Only plant a wisteria if you like to work!
I have a love-hate relationship with my wisteria. In May when it's in full bloom, with long hanging fragrant flowers, I definitely love the tweetle out of it. Visitors to our home garden go absolutely gaga when they see it flowering away in spring. It's growing on a trellis over our 20ft X 20ft patio and in spring there are almost always at least a thousand blossoms hanging from the vines. Just as beautiful, especially in winter, are the gnarled branches twisted around the pillars and side braces of the arbor.
The hate part is due to all of the work it takes to keep this behemoth from ripping the roof off my house and those of several of my nearest neighbors. The tendrils can grow 25 ft in one season, and they have an affinity for snaking under and ripping off roof shingles and rain gutters. Don't even think about planting a wisteria unless you enjoy working your hinder off, especially if (as I did) you plant it anywhere near a house, garage, tree, or anywhere else where it can find its way in to cause trouble.
Having said all of this, I admit I would not trade the wisteria that is growing over my patio for anything. No other vine can match the beauty and fragrance of the flowers, and the gnarled wizened vines wrapped around the arbor pillars look magnificent, especially in winter.
There are two species of wisteria typically available at local nurseries. Wisteria sinensis is the Chinese wisteria. The showy, foot-long, flowers open all at once before the leaves emerge, putting on quite a show.
My personal favorite, and the one growing on my arbor, is wisteria floribunda or Japanese wisteria. It winds in a clockwise direction and the strongly fragrant flowers appear just as the leaves open, with racemes that are considerably longer than those of Chinese wisteria (the record length for a raceme on Japanese Wisteria is almost 6 feet).
The key to getting keeping these monsters under control is to train the wisteria correctly when you plant it, and then constantly prune your wisteria to keep it from becoming a "kudzudian" monster. Right after planting, remove all but three vigorous stems and twist them around the support that the vines will climb. These vines will form the framework and must be tied in to hold them in place as they climb.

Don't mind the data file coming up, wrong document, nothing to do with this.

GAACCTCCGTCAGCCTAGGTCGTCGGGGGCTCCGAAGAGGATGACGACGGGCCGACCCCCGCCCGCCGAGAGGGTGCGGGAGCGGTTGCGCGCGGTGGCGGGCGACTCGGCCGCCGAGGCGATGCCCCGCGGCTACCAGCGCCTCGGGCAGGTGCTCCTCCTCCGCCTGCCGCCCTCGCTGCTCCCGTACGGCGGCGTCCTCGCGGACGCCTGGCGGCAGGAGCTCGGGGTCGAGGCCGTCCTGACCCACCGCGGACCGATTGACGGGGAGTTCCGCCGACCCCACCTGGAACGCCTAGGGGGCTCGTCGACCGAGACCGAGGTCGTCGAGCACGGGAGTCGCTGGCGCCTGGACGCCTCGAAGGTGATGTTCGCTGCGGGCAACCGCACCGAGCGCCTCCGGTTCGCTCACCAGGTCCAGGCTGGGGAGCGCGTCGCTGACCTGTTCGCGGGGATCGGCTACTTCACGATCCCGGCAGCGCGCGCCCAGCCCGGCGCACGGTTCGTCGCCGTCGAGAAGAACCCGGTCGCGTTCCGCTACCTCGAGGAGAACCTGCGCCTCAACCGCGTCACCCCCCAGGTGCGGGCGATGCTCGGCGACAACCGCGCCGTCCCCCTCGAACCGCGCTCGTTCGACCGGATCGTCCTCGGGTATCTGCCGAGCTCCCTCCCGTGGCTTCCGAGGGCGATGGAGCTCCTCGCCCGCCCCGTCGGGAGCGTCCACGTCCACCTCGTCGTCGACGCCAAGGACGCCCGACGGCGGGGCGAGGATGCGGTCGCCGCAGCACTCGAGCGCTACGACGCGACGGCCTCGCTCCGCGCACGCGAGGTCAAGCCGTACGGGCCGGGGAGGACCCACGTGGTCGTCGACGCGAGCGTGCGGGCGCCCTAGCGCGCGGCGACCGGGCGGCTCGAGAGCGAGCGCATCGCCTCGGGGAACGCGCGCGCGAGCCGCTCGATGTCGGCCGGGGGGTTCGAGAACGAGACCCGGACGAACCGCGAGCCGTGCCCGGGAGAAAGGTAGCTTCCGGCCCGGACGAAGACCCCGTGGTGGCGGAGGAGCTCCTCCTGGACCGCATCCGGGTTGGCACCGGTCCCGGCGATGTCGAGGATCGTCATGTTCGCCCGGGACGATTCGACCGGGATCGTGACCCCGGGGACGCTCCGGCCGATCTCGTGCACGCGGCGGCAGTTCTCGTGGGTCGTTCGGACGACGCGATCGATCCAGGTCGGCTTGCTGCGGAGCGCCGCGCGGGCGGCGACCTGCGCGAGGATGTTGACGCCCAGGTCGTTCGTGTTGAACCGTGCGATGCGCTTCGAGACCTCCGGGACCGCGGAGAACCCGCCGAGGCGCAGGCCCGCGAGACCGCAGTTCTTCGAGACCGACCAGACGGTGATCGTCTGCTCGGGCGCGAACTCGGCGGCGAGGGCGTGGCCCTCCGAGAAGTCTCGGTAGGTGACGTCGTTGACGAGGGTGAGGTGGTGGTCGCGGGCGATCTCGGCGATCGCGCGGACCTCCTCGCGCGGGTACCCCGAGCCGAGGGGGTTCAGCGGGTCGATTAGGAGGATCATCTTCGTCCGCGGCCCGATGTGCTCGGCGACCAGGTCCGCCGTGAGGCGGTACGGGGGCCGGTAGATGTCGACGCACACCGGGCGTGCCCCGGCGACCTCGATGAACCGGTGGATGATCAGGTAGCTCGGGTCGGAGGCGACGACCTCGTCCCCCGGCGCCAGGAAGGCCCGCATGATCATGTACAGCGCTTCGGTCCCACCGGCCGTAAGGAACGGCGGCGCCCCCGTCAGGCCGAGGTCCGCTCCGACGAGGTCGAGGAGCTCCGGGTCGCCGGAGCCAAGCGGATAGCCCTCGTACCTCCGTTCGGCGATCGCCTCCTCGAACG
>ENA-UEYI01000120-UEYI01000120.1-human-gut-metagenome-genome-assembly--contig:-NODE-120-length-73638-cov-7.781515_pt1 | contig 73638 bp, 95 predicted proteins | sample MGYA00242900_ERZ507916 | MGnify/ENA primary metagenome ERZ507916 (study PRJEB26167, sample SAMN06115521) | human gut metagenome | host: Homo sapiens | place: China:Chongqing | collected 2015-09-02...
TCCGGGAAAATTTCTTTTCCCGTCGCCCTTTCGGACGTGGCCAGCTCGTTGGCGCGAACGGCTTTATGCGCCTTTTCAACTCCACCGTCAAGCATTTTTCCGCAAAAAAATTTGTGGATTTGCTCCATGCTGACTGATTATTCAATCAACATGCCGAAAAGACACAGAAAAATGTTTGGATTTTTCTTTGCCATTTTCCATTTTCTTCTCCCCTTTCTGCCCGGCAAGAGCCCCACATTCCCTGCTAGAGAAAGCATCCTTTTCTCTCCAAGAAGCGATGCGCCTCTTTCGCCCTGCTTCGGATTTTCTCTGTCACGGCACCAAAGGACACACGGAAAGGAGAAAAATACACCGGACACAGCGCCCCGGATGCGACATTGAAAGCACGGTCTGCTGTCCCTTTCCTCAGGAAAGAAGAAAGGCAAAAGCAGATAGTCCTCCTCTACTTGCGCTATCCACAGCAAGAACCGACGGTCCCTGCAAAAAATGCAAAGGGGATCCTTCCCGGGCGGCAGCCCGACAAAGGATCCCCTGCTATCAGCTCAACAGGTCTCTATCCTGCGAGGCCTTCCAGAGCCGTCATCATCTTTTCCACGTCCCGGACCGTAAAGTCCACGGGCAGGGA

Be ruthless at removing all other growth. Never fight Momma Nature by trying to force the vines to twist in a direction other than the one that they naturally grow. The vines will revert to their natural direction and they will uproot the trellis and tie you to it! Cut the top of the vines as soon as they reach the top of the trellis. That will promote the development of strong laterals. Again, be ruthless: allow no more than three lateral vines to grow on each horizontal support. Twist the laterals around the beams, and then tie them in.
Wisterias normally bloom in mid-May, and soon after the blooming period is over, tendrils begin to grow out of the main structural vines that you've tied into the cross braces. For the first few years, while the Wisteria is being trained it won't bloom, because it is too young, but the tendrils will still begin to grow right after the normal blooming period is over. Each one of those little tendrils that is just starting to take off is capable of growing 25 ft in one season. The trick to instigate flowering is to cut back these rapidly growing tendrils to about six inches long.
This is called spur pruning. All the energy that would have gone into 25 ft of growth is captured in the six-inch spur, which stimulates flower bud production. Pruning in this manner usually results in flowering within four to five years after planting.
Of course, this laborious task must be performed every spring, and two or three follow-up trimmings per season are needed to cut back later emerging tendrils to stimulate flower bud production as well as to prevent them from ripping your neighbor's roof off.
After reading this, unless you want to work your hinder off for the rest of your life, you might want to consider planting well-behaved clematis on your structure instead!